Disputes delay Mediterranean gas projects, expectations take back seat

Friday 01/04/2016
A gas platform controlled by the US-Israeli energy group Noble and Delek, in the Mediterranean sea, some 15km west of Israel’s port city of Ashdod.

Beirut - High expectations fol­lowing natural gas dis­coveries in the eastern Mediterranean have taken a back seat as the collapse in oil price has led com­panies to review planned energy projects.

Approximately $200 billion worth of upstream hydrocarbon projects have been cancelled or postponed. The delays involve eastern Mediterranean gas fields, including Israel’s Leviathan and Cyprus’s Aphrodite fields.

The development of Leviathan’s first stage is estimated to cost $6 billion. A Noble Energy-led con­sortium, which includes Israel’s Delek Group, is responsible for the development of both Leviathan and Aphrodite fields. It has also delayed development of Israel’s smaller gas discoveries. Tamar is Israel’s only producing gas field so far, with supplies dedicated to the domestic market.

Economic disputes are common between producing countries and oil firms. Disagreements surface during negotiations or even after conclusion of contracts, causing delays.

In Israel, the head of the An­titrust Authority (ATA) stated in December 2014 that Noble’s con­sortium constituted a monopoly jeopardising the interests of Israeli consumers.

ATA argued that the consortium had discovered nearly all the ten gas fields in northern Israeli wa­ters, including Tamar and Levia­than. ATA asserted that the con­sortium’s control of gas supplies to the Israeli market would enable it to fix the prices of gas and electric­ity.

Israel’s plans are for gas to be the main fuel for power stations. Accordingly, ATA demanded that consortium firms divest their shares in several fields. Consorti­um members refused to adhere to ATA’s demand but agreed later to a compromise that provided for a much smaller divestment.

Israeli Prime Minister Binyamin Netanyahu opposed ATA’s policy, arguing the conflict with the con­sortium hurt Israel’s strategic and economic interests. During the dis­pute, which extended throughout 2015, the consortium delayed de­velopment of Leviathan. Most of the agreements signed with Egypt and Jordan, as well as the Pales­tinian Authority, were stalled or annulled because of lack of clarity over the firms operating the fields.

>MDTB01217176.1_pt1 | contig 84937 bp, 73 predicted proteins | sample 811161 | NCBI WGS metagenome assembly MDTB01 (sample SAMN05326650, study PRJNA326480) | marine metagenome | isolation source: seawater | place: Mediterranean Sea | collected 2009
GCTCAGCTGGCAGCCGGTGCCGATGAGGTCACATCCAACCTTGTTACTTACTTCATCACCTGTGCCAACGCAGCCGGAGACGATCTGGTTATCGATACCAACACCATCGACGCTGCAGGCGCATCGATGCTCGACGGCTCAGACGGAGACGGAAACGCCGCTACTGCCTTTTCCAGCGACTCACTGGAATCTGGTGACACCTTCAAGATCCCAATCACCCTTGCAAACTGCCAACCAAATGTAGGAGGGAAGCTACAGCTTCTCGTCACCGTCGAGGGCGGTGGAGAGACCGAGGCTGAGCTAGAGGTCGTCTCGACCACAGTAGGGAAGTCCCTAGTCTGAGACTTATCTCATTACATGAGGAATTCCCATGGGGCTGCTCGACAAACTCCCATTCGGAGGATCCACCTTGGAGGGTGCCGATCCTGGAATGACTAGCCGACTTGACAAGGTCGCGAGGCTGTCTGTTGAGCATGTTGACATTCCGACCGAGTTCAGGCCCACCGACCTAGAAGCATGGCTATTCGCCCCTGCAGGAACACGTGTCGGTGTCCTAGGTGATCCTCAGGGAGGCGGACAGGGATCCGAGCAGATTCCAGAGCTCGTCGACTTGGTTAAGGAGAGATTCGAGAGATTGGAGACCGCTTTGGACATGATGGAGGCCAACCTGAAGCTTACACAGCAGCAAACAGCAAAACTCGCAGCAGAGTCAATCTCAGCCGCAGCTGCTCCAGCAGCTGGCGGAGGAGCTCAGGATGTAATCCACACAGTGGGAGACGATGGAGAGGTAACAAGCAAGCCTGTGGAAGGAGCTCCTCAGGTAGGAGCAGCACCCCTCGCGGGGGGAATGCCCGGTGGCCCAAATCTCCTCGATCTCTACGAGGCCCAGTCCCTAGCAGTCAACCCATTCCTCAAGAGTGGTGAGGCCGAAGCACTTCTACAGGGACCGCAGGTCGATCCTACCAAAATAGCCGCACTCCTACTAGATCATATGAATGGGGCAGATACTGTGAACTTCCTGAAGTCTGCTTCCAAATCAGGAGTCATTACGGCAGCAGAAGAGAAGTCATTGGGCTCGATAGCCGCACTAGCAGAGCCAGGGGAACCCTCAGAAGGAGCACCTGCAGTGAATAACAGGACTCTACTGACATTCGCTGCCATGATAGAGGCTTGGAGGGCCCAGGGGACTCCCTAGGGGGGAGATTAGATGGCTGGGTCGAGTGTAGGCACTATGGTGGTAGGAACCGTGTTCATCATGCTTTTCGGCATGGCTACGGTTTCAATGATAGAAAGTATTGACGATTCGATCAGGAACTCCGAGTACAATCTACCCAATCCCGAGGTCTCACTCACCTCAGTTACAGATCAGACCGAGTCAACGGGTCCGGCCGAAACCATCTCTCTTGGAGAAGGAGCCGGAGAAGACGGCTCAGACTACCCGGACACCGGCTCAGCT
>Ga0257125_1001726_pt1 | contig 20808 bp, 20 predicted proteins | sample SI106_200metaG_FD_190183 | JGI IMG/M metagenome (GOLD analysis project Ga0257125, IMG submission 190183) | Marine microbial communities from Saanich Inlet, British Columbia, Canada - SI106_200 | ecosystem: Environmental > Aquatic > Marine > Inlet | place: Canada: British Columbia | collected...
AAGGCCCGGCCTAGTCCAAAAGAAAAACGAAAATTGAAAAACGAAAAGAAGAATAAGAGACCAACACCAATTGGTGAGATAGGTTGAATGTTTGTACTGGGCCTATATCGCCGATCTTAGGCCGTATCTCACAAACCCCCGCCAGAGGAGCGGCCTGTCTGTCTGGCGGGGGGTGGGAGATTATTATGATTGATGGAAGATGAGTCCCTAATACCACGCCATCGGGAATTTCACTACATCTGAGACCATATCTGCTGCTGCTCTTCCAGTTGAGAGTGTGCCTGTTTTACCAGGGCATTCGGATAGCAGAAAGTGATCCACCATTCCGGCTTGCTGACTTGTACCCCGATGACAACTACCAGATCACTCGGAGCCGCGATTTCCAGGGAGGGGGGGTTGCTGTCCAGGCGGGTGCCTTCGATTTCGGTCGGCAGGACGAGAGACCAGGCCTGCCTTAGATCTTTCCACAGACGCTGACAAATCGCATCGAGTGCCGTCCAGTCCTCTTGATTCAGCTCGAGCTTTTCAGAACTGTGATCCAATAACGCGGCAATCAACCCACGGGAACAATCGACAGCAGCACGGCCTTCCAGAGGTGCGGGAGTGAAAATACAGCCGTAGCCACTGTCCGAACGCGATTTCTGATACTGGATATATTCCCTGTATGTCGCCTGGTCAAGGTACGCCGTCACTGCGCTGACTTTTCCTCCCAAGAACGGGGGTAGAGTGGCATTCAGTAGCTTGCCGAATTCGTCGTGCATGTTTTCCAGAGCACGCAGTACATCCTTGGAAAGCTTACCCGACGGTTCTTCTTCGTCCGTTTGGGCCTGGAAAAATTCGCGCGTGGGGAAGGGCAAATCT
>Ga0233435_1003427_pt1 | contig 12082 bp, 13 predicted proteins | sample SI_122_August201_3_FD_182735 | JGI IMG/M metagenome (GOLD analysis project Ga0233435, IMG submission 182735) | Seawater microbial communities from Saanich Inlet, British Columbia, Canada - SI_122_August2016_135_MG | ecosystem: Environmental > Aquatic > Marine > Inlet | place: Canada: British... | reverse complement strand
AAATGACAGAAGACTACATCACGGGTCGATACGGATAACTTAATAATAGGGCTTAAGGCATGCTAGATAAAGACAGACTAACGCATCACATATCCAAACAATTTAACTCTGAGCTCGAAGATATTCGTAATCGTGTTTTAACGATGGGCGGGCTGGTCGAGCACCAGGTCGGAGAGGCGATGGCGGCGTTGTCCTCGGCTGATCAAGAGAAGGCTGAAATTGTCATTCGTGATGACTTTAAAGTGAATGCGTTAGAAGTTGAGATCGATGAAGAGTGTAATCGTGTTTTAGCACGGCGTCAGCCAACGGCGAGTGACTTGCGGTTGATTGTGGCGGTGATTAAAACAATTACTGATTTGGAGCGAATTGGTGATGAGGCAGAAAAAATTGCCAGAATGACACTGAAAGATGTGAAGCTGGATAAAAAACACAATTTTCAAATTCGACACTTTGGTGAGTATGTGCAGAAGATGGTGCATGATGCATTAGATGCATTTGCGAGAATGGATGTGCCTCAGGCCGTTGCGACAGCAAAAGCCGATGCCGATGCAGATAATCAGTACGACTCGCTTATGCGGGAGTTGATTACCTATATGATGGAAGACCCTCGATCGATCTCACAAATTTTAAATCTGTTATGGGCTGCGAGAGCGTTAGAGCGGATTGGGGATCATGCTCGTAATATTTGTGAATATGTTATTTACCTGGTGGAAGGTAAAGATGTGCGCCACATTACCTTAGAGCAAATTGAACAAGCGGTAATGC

In Cyprus, oil firms asked Nico­sia to modify drilling commit­ments, arguing that no commercial discoveries were made after Aph­rodite was found. The companies were under pressure from parent firms to reduce expenses in light of the oil price collapse. After months of talks, it was agreed the compa­nies would drill in different blocks.

Oil-producing countries also en­counter differences among their political parties and groups over profits to be achieved by oil firms. In Lebanon, political differences surfaced even before the first bid­ding round has taken off.

Israeli political differences were sparked by ATA in December 2014. ATA proposed changing contract terms just as firms were about to develop the Leviathan field. Net­anyahu opposed ATA’s policy and defeated his opponents in the Knesset, who argued in favour of consumers. The head of ATA re­signed.

The dispute delayed the devel­opment of Leviathan. The consor­tium studied the possibility of a joint development of Israel’s Le­viathan and Cyprus’s Aphrodite. Production plans for Leviathan have been postponed from 2018 to 2019.

Lebanon has encountered a score of political challenges since 2014. The cabinet failed to give priority to the gas project, dead­lines to go ahead with the first bid­ding round are three years behind schedule and several oil firms lost interest in the bidding process.

EU countries have expressed in­terest in importing eastern Medi­terranean gas, despite its rela­tively limited reserves, estimated at about 1% of global reserves. EU countries declared their intent to increase gas utilisation, for envi­ronmental reasons. The United States supports the European Un­ion’s policy to reduce dependence on Russian gas. Russia has the larg­est gas reserves globally.

Several projects have been pro­posed to export eastern Mediter­ranean gas to Europe.

The export of Israeli and Cyp­riot gas by pipeline, from Israel through Cyprus to Greece, would serve Greece and feed into the EU gas grid. A major hurdle meeting this project is the sea depth be­tween Cyprus and Greece.

The extension of a pipeline from Israel through Cyprus to Turkey, exporting both Cypriot and Israeli gas, would join in Turkey with one of the East-West gas pipelines to the European Union but the pro­ject would need the resolution of political disputes between Cyprus and Turkey and between Israel and Turkey.

The construction of a liquefied natural gas (LNG) plant in Cyprus, serving both Cypriot and Israeli gas was delayed after the Cypriot financial crisis.

Israel is also considering export­ing electricity to the European Un­ion through a cable across Cyprus to Europe.

Talks are ongoing concerning these proposals. There are com­peting security, national and com­mercial interests in support of each proposal. None of the projects would make a dent in Russia’s gas market in the European Union.

Egypt’s Shorouk field discov­ery by Italy’s ENI in August 2015 changed the geopolitics of eastern Mediterranean gas. Plans include meeting Egyptian domestic gas demand; turning Egypt with its existing gas facilities and two LNG plants into an eastern Mediterra­nean gas hub; collecting supplies from Egyptian and neighbouring small gas fields to export to Italy via Shorouk in an undersea pipe­line through Libyan waters, using facilities from two ENI offshore fields with an existing pipeline to Italy and connecting with the EU gas grid.

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